Calm down, Emmanuel! Macron put in his place as Liz Truss rages at petty submarine row


The Foreign Secretary said the submarine contract was “ultimately” the decision of Canberra as she criticised the reaction from across the Channel. France was caught off-guard when the Aukus defence packed was unveiled between the UK, US and Australia last month.

The deal committed London and Washington to help the Southern Hemisphere ally to build its first nuclear-powered subs.

It effectively ripped up an agreement already in place for Paris to provide Canberra with conventional diesel-powered submarines.

President Macron was left furious by the deal, with France accusing Australia of a “stab in the back”.

Foreign minister Jean-Yves Le Drian described it as “unacceptable behaviour between allies and partners”.

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Embarrassed at being ditched, the country recalled its US and Australian ambassadors.

It also pulled out of defence talks with the UK.

Speaking on the fringes of the Conservative party conference, Ms Truss said: “The relationship with the French is a relationship between Australia and France.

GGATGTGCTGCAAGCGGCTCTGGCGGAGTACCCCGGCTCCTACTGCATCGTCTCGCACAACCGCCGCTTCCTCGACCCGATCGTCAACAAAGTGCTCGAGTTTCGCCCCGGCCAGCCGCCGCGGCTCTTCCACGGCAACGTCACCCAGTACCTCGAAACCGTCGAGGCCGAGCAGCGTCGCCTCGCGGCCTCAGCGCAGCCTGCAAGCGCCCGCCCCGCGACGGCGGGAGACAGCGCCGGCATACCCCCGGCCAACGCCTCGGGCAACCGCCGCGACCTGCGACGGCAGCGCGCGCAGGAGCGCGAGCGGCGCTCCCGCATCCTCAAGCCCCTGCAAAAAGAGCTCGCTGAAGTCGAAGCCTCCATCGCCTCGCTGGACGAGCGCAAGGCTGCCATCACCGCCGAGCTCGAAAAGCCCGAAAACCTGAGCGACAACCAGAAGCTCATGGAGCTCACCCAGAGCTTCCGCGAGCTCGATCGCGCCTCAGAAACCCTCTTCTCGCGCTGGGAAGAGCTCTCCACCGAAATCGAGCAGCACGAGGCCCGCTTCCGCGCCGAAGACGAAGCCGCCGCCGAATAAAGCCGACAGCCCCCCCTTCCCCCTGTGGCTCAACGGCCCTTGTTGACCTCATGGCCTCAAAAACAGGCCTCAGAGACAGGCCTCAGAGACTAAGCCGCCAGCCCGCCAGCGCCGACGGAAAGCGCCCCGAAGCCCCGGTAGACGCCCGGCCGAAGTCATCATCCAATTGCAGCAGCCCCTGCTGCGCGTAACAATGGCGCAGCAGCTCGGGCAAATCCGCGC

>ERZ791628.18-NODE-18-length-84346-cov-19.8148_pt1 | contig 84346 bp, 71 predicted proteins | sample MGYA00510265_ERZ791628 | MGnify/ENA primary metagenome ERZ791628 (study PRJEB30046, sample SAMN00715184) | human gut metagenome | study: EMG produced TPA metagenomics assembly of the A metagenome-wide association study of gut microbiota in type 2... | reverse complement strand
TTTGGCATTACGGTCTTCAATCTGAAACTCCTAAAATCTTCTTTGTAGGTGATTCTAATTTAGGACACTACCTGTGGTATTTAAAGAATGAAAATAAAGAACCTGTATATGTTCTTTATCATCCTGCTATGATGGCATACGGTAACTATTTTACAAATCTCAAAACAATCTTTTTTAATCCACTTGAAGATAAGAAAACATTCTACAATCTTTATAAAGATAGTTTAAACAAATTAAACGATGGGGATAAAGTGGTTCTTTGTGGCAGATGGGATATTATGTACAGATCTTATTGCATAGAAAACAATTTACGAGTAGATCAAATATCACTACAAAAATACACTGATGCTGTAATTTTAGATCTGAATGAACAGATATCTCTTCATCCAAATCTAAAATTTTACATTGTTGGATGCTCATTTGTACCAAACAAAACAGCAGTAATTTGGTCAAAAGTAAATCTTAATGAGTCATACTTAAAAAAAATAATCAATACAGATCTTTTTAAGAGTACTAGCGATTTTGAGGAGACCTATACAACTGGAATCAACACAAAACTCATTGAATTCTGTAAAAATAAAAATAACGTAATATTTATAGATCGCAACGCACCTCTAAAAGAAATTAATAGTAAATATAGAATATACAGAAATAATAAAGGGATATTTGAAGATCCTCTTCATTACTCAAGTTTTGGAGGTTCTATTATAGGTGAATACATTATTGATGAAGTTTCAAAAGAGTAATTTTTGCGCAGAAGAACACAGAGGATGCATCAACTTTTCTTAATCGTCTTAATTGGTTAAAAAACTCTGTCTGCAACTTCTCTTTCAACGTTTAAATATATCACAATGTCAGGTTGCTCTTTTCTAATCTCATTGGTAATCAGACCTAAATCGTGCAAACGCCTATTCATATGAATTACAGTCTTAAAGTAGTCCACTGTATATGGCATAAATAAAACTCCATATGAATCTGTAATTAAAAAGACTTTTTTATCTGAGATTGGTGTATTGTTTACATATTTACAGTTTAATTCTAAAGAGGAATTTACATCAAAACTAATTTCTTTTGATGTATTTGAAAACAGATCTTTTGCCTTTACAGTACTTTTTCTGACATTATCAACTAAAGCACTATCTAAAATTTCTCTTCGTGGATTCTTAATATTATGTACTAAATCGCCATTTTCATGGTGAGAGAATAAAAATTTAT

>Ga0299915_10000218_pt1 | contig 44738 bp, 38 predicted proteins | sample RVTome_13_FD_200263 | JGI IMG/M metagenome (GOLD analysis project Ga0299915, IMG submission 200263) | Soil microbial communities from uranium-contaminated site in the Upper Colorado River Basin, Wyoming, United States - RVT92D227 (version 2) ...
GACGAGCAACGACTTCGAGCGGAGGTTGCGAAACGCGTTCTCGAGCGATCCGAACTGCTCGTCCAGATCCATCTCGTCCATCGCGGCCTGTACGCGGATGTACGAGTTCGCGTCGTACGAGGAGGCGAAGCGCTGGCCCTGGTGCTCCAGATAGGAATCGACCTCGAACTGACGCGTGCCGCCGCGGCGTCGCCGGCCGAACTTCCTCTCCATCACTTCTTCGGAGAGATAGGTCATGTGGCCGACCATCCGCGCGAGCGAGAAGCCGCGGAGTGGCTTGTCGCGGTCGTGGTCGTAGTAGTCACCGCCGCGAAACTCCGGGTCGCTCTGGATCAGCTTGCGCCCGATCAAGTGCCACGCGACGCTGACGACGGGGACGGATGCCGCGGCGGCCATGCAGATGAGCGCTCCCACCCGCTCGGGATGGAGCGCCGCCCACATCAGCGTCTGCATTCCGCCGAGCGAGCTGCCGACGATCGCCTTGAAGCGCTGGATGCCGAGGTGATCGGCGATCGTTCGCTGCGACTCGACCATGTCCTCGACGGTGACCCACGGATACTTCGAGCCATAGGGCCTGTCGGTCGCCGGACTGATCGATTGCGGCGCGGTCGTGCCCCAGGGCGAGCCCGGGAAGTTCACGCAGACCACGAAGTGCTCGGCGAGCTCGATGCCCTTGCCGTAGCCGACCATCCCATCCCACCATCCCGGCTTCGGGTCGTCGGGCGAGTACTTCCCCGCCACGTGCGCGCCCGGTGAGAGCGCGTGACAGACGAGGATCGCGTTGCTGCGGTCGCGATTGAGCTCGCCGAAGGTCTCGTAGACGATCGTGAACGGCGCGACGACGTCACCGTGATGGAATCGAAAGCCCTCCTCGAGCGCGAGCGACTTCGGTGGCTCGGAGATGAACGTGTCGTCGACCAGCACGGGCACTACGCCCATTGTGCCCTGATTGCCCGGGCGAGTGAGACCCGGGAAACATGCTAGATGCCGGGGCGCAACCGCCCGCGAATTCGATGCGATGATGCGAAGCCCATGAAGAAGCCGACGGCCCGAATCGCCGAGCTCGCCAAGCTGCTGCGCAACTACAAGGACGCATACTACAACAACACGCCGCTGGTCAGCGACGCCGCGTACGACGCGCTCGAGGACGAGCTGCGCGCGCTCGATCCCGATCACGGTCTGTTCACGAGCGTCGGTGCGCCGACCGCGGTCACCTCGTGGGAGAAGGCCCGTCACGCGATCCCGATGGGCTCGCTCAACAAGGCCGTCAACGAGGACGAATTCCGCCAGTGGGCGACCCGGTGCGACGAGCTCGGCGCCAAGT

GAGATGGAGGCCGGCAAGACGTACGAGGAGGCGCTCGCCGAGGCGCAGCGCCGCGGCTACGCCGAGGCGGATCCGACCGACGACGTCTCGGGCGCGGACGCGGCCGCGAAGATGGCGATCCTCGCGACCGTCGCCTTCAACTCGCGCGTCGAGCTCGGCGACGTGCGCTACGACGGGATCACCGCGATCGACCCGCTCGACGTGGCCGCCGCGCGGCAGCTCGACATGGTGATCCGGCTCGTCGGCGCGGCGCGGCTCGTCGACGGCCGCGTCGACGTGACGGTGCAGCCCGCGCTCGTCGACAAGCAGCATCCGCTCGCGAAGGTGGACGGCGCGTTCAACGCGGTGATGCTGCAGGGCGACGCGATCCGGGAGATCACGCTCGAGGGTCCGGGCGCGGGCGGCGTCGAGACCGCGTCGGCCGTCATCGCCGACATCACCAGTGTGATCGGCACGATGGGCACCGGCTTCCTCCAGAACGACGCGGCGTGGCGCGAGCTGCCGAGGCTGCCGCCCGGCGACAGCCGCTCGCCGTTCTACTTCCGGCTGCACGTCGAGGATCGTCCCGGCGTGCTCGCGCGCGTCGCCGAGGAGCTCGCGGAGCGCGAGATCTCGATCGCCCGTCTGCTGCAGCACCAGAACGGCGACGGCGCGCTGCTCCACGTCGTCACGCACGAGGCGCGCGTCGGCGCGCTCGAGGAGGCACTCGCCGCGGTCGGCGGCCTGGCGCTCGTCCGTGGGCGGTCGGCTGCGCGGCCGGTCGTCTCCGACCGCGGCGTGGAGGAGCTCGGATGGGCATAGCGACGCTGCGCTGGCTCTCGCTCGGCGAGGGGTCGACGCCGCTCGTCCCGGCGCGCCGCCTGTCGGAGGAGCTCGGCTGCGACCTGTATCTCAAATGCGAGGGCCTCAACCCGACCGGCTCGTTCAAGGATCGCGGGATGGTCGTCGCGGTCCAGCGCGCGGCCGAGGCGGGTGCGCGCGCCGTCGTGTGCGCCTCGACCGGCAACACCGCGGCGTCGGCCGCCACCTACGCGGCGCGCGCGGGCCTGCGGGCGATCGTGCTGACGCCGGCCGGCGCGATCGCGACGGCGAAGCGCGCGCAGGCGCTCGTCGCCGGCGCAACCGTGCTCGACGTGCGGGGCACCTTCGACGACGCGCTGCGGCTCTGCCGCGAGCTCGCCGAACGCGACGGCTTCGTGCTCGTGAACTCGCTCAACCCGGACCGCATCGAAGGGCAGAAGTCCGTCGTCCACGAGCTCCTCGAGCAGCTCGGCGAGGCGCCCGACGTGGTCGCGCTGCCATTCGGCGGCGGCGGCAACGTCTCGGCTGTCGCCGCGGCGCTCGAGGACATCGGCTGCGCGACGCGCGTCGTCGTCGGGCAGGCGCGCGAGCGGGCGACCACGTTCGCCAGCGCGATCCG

“Ultimately it is for Australia as a sovereign nation to make their own decisions about how they equip their submarine fleet.

“It wasn’t a matter for the United Kingdom or the United States.

“We were not part of that contract.

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The remarks echoed similar views expressed by Prime Minister Boris Johnson in September.

Speaking to the media while visiting the United Nations in New York, he told President Macron to “get a grip and give me a break”.

In mocked-up French he told “our dearest friends” to “prenez un grip about this and donnez-moi un break”.

Under the Aukus alliance, the three western allies will work “hand-in-glove to preserve security and stability”.

It will help to combat Chinese aggression in the South China Sea.

The UK has built and operated nuclear-powered submarines for over 60 years.

It is expected the Aukus agreement will create hundreds of highly skilled scientific and engineering roles across the UK.

Strengthening links with countries such as Australia is a part of Mr Johnosn’s strategy to adopt an “Indo-Pacific” tilt to the UK’s foreign policy.



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